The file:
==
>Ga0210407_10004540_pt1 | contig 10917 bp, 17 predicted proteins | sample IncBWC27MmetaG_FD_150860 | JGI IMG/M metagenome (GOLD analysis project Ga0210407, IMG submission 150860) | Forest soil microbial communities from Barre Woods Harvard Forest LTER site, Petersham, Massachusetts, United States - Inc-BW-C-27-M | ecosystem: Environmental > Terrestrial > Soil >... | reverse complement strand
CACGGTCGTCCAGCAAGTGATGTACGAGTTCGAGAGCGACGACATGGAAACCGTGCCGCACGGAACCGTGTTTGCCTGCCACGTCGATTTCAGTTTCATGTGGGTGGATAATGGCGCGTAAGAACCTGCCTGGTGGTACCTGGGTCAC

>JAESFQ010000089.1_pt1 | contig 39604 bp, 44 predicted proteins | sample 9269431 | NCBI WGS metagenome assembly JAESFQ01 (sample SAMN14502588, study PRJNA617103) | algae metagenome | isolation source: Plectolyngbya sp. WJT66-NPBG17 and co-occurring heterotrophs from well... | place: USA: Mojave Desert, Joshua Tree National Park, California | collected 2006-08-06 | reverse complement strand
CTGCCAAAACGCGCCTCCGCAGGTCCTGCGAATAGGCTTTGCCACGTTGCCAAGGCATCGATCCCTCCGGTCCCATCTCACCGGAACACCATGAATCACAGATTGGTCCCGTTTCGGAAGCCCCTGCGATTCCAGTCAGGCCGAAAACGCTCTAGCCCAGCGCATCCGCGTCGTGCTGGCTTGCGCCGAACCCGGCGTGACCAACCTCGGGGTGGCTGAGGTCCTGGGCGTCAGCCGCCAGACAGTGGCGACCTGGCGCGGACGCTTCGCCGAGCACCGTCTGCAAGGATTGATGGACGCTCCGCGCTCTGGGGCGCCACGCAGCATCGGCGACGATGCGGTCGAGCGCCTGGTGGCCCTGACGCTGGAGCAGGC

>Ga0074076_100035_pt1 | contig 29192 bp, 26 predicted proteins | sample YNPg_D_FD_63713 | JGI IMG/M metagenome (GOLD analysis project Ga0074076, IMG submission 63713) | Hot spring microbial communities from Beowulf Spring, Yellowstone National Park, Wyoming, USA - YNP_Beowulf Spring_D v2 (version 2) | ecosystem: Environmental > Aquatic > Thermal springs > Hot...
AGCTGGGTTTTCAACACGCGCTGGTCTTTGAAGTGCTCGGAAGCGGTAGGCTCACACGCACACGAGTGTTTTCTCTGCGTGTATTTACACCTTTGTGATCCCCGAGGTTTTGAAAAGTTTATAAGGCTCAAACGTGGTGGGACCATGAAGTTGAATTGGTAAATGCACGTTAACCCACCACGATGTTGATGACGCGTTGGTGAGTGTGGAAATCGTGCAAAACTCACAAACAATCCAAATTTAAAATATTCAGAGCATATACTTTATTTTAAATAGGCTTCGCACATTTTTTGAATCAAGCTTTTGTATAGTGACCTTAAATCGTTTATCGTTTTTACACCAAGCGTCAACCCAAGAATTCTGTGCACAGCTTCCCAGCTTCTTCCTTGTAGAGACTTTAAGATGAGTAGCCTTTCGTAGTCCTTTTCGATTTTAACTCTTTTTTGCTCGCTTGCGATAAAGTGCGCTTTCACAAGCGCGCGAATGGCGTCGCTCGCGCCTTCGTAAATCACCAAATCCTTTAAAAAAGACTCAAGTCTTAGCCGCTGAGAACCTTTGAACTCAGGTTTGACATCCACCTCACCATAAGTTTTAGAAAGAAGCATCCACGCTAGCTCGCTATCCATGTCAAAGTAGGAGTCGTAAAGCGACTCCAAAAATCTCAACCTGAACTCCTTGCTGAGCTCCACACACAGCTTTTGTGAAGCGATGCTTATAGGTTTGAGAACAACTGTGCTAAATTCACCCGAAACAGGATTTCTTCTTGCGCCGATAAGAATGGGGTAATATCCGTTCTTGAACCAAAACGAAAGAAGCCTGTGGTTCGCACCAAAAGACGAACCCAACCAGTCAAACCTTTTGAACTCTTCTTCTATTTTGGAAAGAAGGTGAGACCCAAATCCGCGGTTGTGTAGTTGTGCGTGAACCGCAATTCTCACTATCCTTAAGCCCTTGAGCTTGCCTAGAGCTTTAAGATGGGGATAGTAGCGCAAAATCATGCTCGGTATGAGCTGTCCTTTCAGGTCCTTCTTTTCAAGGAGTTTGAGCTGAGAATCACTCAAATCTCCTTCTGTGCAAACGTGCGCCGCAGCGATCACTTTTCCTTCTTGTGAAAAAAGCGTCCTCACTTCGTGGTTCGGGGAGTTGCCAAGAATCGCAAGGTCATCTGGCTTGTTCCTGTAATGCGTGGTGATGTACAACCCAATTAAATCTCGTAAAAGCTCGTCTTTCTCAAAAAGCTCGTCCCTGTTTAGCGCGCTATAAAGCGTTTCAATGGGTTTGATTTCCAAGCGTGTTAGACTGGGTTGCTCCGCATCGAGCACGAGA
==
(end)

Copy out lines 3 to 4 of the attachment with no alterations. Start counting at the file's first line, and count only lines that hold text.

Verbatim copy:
>JAESFQ010000089.1_pt1 | contig 39604 bp, 44 predicted proteins | sample 9269431 | NCBI WGS metagenome assembly JAESFQ01 (sample SAMN14502588, study PRJNA617103) | algae metagenome | isolation source: Plectolyngbya sp. WJT66-NPBG17 and co-occurring heterotrophs from well... | place: USA: Mojave Desert, Joshua Tree National Park, California | collected 2006-08-06 | reverse complement strand
CTGCCAAAACGCGCCTCCGCAGGTCCTGCGAATAGGCTTTGCCACGTTGCCAAGGCATCGATCCCTCCGGTCCCATCTCACCGGAACACCATGAATCACAGATTGGTCCCGTTTCGGAAGCCCCTGCGATTCCAGTCAGGCCGAAAACGCTCTAGCCCAGCGCATCCGCGTCGTGCTGGCTTGCGCCGAACCCGGCGTGACCAACCTCGGGGTGGCTGAGGTCCTGGGCGTCAGCCGCCAGACAGTGGCGACCTGGCGCGGACGCTTCGCCGAGCACCGTCTGCAAGGATTGATGGACGCTCCGCGCTCTGGGGCGCCACGCAGCATCGGCGACGATGCGGTCGAGCGCCTGGTGGCCCTGACGCTGGAGCAGGC